The money that grew on trees

In the time of the Aztecs, the use of cacao beans as currency, tribute to the emperor, and wages, along with the extensive counterfeiting trade that occurred, demonstrate the value the Aztecs placed on the chocolate beverage.

In the Aztec empire, a thriving trade developed around the cacao bean as currency. It was known as the coin of the realm. Cacao served this economic purpose during both the conquest and colonial eras, but historians have much more information about exchange rates from the latter time period (Coe, 90). A list of some known exchange rates from a Nahuatl document from Tlaxcala in 1545 demonstrates the peoples’ ability to exchange the beans for various food products. However, according to Presilla, cacao beans could be exchanged for anything from a turkey to sex (Presilla, 14).

A turkey hen for 100 full beans or 120 shrunken beans

A turkey cock for 200 beans

A hare for 100 beans

A small rabbit for 30

A turkey egg for 3 cacao beans

An avocado for 3 beans

A large tomato for 1 bean

A large sapote fruit for 1 bean

A tamale for 1 bean

A fish in maize husks for3 beans

The monetary value of cacao fluctuated with respect to its availability (Coe, 90). It is not unlikely the price of a common item, such as a turkey, fluctuated widely from region to region and season to season. Additionally, as the exchange rates were transcribed and translated, they could have been misinterpreted. Because of this, it is not uncommon to find a wide variety of cacao prices. This video indicates that a cacao bean could be traded for twenty small tomatoes, while the document above indicated that one bean would buy one large tomato. 

Cacao beans were also used to pay salaries, such as wages for soldiers or even other laborers (Coe, 98). According to one source, the daily wage of a porter in central Mexico was 100 cacao beans (Coe, 90). In addition to wages, the cacao beans were used to pay tribute to the emperor. For one cacao-growing region in the Aztec world, 200 loads of cacao beans and 400 drinking bowls were expected, as is indicated by the ten flag-like symbols attached to cacao beans in this picture.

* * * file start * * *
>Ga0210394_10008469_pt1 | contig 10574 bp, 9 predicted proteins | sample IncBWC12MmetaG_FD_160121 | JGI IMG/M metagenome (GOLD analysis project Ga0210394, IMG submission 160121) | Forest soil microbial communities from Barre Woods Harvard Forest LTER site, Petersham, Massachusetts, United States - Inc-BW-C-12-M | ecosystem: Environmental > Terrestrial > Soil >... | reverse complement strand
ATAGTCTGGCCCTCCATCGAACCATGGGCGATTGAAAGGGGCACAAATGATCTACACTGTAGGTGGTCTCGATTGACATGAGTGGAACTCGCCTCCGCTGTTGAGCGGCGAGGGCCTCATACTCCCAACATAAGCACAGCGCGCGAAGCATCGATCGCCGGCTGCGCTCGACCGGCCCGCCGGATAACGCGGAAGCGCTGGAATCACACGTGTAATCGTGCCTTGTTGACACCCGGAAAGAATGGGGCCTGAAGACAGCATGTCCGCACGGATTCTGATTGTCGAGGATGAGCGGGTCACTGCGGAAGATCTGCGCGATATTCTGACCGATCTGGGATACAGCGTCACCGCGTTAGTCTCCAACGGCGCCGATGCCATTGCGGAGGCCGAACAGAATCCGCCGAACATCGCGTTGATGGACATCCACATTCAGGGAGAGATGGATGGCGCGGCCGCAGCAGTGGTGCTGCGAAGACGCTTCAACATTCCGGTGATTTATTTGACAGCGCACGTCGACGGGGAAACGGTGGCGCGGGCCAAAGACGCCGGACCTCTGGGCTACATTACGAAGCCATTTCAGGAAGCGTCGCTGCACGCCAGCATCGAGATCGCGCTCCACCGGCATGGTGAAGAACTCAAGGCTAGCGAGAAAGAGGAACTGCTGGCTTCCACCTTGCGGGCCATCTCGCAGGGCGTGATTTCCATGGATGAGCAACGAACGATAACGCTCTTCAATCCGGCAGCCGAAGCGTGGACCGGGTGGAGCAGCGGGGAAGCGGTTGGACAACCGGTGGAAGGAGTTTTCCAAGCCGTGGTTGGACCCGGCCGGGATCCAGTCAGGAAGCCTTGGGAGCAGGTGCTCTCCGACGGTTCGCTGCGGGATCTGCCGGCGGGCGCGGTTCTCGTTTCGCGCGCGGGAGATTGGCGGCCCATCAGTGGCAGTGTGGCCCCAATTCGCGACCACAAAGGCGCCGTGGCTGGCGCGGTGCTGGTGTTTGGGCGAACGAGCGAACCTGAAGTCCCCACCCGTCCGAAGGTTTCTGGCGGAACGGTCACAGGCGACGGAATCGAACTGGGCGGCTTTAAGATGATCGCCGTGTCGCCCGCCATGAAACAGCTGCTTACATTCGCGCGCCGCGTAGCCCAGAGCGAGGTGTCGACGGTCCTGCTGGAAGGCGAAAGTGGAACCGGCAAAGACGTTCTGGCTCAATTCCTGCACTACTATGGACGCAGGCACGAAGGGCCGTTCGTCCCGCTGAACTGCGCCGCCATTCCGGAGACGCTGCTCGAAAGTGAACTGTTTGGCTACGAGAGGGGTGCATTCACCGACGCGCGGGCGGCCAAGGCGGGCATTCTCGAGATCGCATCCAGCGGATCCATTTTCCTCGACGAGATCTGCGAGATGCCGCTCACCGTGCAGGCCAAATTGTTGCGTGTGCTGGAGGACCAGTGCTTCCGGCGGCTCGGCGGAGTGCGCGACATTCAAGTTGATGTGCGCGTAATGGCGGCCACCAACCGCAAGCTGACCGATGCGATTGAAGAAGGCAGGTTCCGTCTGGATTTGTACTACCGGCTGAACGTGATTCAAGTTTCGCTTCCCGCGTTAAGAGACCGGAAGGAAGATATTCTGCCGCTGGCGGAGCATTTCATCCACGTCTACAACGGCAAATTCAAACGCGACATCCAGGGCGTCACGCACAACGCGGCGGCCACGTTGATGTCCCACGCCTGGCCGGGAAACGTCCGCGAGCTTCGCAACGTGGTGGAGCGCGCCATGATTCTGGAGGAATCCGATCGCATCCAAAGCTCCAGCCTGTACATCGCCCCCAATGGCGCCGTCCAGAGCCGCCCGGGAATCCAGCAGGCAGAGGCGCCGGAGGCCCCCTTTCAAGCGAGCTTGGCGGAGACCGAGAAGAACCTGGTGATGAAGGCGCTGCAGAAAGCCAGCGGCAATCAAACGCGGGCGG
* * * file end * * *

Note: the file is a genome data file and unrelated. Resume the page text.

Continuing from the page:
The tributes paid to the Aztec emperor included Jaquoire skins and cacao beans.

What defined a load of cacao? Cacao was counted in base 20, so a tzontli of cacao was 400 cacao beans, and a xiquipilli was 8000 beans (Coe 82). A normal load of cacao was three xiquipillis, or 24,000 beans (Coe 82).

In order for something to be used as currency, it had to be sufficiently valuable and rare. It seems that cacao fit those standards in Aztec society. The fact that the people were willing to transform something they could use to pay a necessary tribute into something they could exchange for everyday items only increases its value. Indeed it seems that cacao’s purpose as a food source for the elite was secondary in importance to its use as a payment method for any and all persons in the kingdom.

The value the Aztecs placed on cacao was evident not only from its conversion from food source to currency, but also from the enormous stores of cacao that the emperor required. According to some sources, the king needed four xiquipillis for his daily needs, including making payments and drinking chocolate for the elite (Coe, 82). His warehouse probably held around 40,000 loads of cacao.

The Spanish, always keen on anything that seemed to hold monetary value, made moves to gain access to the rich cacao beans as soon as they realized their societal value. The Spanish began to export cacao back from the New World after acquiring it in various ways. One story even told of a midnight heist of cacao from the emperor that the Spanish carried out with the help of 300 soldiers (Coe, 82). The relationship between the Spanish and Cacao can be further explored at this link

The thriving counterfeiting process also demonstrates the value of cacao beans in Aztec society. Many methods developed to supplement existing stores of beans with similar-looking fakes. Some were made of wax, avocado pit, or dough (Coe, 91). These fake cacao beans were then tossed in with a supply of normal beans to augment the stock. The labor-intensive process of creating fake cacao beans indicates the valuable reward that the beans could attain.

Cacao was extremely valuable to all the people in the Aztec empire, despite the restriction of consumption to only the wealthy elite. Its conversion to currency, the massive stocks cultivated by the empire, and the counterfeiting process that developed all indicate the extreme importance of this natural resource. As Peter Martyr (the same old-world chronicler who coined the phrase “The New World”) indicated, it seems that for the Aztec, money truly did grow on trees (Coe, 98).

Works Cited
Coe, Sophie. The True History of Chocolate. London: Thames and Hudson, 2013. Print.
Presilla, Maricel E. The New Taste of Chocolate: A Cultural and Natural History of Cacao with Recipes. Berkeley: Ten Speed, 2001. Print.

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